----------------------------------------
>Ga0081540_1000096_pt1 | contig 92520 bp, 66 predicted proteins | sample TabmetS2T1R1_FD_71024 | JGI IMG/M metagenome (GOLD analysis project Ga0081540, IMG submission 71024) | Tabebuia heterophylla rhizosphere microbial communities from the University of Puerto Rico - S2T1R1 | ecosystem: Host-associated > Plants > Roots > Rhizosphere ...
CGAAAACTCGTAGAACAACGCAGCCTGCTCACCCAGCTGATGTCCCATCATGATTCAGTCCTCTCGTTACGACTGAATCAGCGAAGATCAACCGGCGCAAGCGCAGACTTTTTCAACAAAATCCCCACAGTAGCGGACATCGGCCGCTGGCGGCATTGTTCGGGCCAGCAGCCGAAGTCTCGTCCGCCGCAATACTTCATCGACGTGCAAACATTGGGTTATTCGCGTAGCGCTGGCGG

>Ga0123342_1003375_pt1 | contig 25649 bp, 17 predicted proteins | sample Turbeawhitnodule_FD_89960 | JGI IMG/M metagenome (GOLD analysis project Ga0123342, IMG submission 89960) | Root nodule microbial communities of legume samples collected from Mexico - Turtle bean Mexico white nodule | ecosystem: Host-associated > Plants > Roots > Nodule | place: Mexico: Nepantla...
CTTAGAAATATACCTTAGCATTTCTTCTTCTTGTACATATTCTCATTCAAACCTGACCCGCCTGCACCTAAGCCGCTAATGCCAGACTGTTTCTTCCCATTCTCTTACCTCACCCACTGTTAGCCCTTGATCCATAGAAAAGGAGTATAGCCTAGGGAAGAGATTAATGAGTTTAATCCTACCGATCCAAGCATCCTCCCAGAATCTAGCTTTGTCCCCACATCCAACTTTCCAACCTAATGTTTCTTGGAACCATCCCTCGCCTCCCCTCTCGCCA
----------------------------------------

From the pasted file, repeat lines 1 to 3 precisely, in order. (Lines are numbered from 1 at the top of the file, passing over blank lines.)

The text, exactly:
>Ga0081540_1000096_pt1 | contig 92520 bp, 66 predicted proteins | sample TabmetS2T1R1_FD_71024 | JGI IMG/M metagenome (GOLD analysis project Ga0081540, IMG submission 71024) | Tabebuia heterophylla rhizosphere microbial communities from the University of Puerto Rico - S2T1R1 | ecosystem: Host-associated > Plants > Roots > Rhizosphere ...
CGAAAACTCGTAGAACAACGCAGCCTGCTCACCCAGCTGATGTCCCATCATGATTCAGTCCTCTCGTTACGACTGAATCAGCGAAGATCAACCGGCGCAAGCGCAGACTTTTTCAACAAAATCCCCACAGTAGCGGACATCGGCCGCTGGCGGCATTGTTCGGGCCAGCAGCCGAAGTCTCGTCCGCCGCAATACTTCATCGACGTGCAAACATTGGGTTATTCGCGTAGCGCTGGCGG

>Ga0123342_1003375_pt1 | contig 25649 bp, 17 predicted proteins | sample Turbeawhitnodule_FD_89960 | JGI IMG/M metagenome (GOLD analysis project Ga0123342, IMG submission 89960) | Root nodule microbial communities of legume samples collected from Mexico - Turtle bean Mexico white nodule | ecosystem: Host-associated > Plants > Roots > Nodule | place: Mexico: Nepantla...